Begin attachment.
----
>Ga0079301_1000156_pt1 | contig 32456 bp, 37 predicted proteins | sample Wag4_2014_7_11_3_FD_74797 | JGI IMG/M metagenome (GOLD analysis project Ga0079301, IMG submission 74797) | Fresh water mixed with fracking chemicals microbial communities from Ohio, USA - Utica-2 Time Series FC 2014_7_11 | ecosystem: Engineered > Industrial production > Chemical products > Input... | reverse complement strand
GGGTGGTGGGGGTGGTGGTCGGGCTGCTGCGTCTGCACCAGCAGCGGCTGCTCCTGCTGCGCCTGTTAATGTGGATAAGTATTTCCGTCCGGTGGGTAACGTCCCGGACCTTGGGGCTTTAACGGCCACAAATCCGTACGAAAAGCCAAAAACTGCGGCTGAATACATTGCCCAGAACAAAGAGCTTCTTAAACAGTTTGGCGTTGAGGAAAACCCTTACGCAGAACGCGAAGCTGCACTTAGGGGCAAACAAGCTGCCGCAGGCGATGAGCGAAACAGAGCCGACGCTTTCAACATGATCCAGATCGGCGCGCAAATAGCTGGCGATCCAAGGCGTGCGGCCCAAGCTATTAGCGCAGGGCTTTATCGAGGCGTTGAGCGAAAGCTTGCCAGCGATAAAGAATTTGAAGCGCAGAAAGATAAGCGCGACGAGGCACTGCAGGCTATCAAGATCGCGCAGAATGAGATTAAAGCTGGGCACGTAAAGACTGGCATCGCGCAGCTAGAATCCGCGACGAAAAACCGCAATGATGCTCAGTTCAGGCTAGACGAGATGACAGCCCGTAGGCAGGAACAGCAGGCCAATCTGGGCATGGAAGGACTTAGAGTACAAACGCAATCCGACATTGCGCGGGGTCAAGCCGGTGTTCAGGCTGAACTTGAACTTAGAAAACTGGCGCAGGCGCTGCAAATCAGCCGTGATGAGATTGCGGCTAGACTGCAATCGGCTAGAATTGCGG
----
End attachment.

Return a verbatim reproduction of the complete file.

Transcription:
>Ga0079301_1000156_pt1 | contig 32456 bp, 37 predicted proteins | sample Wag4_2014_7_11_3_FD_74797 | JGI IMG/M metagenome (GOLD analysis project Ga0079301, IMG submission 74797) | Fresh water mixed with fracking chemicals microbial communities from Ohio, USA - Utica-2 Time Series FC 2014_7_11 | ecosystem: Engineered > Industrial production > Chemical products > Input... | reverse complement strand
GGGTGGTGGGGGTGGTGGTCGGGCTGCTGCGTCTGCACCAGCAGCGGCTGCTCCTGCTGCGCCTGTTAATGTGGATAAGTATTTCCGTCCGGTGGGTAACGTCCCGGACCTTGGGGCTTTAACGGCCACAAATCCGTACGAAAAGCCAAAAACTGCGGCTGAATACATTGCCCAGAACAAAGAGCTTCTTAAACAGTTTGGCGTTGAGGAAAACCCTTACGCAGAACGCGAAGCTGCACTTAGGGGCAAACAAGCTGCCGCAGGCGATGAGCGAAACAGAGCCGACGCTTTCAACATGATCCAGATCGGCGCGCAAATAGCTGGCGATCCAAGGCGTGCGGCCCAAGCTATTAGCGCAGGGCTTTATCGAGGCGTTGAGCGAAAGCTTGCCAGCGATAAAGAATTTGAAGCGCAGAAAGATAAGCGCGACGAGGCACTGCAGGCTATCAAGATCGCGCAGAATGAGATTAAAGCTGGGCACGTAAAGACTGGCATCGCGCAGCTAGAATCCGCGACGAAAAACCGCAATGATGCTCAGTTCAGGCTAGACGAGATGACAGCCCGTAGGCAGGAACAGCAGGCCAATCTGGGCATGGAAGGACTTAGAGTACAAACGCAATCCGACATTGCGCGGGGTCAAGCCGGTGTTCAGGCTGAACTTGAACTTAGAAAACTGGCGCAGGCGCTGCAAATCAGCCGTGATGAGATTGCGGCTAGACTGCAATCGGCTAGAATTGCGG